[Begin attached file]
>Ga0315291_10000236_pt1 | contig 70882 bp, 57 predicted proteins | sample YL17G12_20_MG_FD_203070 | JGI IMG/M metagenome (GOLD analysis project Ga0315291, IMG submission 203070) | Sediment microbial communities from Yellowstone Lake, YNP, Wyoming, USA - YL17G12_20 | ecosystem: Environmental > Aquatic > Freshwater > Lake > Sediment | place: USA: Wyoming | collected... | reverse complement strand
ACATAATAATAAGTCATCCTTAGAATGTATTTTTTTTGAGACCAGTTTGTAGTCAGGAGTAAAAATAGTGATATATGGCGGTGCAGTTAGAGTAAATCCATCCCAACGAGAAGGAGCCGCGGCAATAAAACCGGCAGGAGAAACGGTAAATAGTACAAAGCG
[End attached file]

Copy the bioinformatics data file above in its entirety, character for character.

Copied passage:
>Ga0315291_10000236_pt1 | contig 70882 bp, 57 predicted proteins | sample YL17G12_20_MG_FD_203070 | JGI IMG/M metagenome (GOLD analysis project Ga0315291, IMG submission 203070) | Sediment microbial communities from Yellowstone Lake, YNP, Wyoming, USA - YL17G12_20 | ecosystem: Environmental > Aquatic > Freshwater > Lake > Sediment | place: USA: Wyoming | collected... | reverse complement strand
ACATAATAATAAGTCATCCTTAGAATGTATTTTTTTTGAGACCAGTTTGTAGTCAGGAGTAAAAATAGTGATATATGGCGGTGCAGTTAGAGTAAATCCATCCCAACGAGAAGGAGCCGCGGCAATAAAACCGGCAGGAGAAACGGTAAATAGTACAAAGCG